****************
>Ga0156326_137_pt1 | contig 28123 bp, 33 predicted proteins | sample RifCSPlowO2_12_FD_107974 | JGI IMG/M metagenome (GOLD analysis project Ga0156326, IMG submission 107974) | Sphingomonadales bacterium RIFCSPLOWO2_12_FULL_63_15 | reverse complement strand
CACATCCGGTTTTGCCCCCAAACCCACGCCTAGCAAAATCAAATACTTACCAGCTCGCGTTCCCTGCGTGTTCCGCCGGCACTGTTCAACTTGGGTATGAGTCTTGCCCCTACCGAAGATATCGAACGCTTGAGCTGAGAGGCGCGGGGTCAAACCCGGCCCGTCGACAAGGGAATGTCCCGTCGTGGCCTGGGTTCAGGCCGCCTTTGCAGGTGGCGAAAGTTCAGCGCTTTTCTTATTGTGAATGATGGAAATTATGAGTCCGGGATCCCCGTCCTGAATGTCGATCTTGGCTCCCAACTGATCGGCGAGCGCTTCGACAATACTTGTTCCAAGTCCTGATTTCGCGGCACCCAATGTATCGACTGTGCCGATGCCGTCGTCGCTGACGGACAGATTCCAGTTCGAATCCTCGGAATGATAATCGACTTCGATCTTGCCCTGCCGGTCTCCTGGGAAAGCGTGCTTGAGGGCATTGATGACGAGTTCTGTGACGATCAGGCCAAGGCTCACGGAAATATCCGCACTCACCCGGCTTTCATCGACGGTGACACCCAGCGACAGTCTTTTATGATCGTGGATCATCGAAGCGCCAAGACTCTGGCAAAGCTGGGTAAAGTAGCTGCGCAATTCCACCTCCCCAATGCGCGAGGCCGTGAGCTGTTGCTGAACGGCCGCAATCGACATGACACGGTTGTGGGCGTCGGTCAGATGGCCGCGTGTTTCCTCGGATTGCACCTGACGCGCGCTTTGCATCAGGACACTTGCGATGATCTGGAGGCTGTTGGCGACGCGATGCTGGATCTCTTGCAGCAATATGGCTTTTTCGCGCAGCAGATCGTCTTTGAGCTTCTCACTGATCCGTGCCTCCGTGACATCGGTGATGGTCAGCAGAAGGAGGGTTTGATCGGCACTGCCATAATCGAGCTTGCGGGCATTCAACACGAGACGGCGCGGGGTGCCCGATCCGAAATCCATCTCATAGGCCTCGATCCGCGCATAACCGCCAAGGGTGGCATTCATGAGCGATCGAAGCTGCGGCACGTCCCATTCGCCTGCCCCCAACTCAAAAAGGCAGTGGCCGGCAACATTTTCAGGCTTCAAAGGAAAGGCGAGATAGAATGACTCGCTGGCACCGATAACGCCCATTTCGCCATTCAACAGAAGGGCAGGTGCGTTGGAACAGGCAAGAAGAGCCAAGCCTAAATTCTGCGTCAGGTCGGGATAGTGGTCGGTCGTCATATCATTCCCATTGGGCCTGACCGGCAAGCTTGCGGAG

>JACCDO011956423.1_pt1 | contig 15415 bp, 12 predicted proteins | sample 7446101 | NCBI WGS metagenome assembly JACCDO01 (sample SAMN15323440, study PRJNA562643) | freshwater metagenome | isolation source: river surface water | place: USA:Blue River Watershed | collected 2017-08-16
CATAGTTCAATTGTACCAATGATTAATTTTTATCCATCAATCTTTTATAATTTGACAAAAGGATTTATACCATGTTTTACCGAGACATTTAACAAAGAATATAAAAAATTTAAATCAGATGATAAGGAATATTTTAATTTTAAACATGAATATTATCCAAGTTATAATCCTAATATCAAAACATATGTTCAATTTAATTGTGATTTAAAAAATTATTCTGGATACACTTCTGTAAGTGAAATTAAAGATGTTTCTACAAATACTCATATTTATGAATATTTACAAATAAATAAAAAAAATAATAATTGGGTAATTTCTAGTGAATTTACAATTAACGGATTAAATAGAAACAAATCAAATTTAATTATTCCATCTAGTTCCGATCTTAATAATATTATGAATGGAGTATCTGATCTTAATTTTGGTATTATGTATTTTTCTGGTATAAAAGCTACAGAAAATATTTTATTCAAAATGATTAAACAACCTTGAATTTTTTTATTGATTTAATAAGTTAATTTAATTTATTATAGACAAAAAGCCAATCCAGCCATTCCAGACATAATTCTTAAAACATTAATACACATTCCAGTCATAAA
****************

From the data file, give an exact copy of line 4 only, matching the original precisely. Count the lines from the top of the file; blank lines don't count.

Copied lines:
CATAGTTCAATTGTACCAATGATTAATTTTTATCCATCAATCTTTTATAATTTGACAAAAGGATTTATACCATGTTTTACCGAGACATTTAACAAAGAATATAAAAAATTTAAATCAGATGATAAGGAATATTTTAATTTTAAACATGAATATTATCCAAGTTATAATCCTAATATCAAAACATATGTTCAATTTAATTGTGATTTAAAAAATTATTCTGGATACACTTCTGTAAGTGAAATTAAAGATGTTTCTACAAATACTCATATTTATGAATATTTACAAATAAATAAAAAAAATAATAATTGGGTAATTTCTAGTGAATTTACAATTAACGGATTAAATAGAAACAAATCAAATTTAATTATTCCATCTAGTTCCGATCTTAATAATATTATGAATGGAGTATCTGATCTTAATTTTGGTATTATGTATTTTTCTGGTATAAAAGCTACAGAAAATATTTTATTCAAAATGATTAAACAACCTTGAATTTTTTTATTGATTTAATAAGTTAATTTAATTTATTATAGACAAAAAGCCAATCCAGCCATTCCAGACATAATTCTTAAAACATTAATACACATTCCAGTCATAAA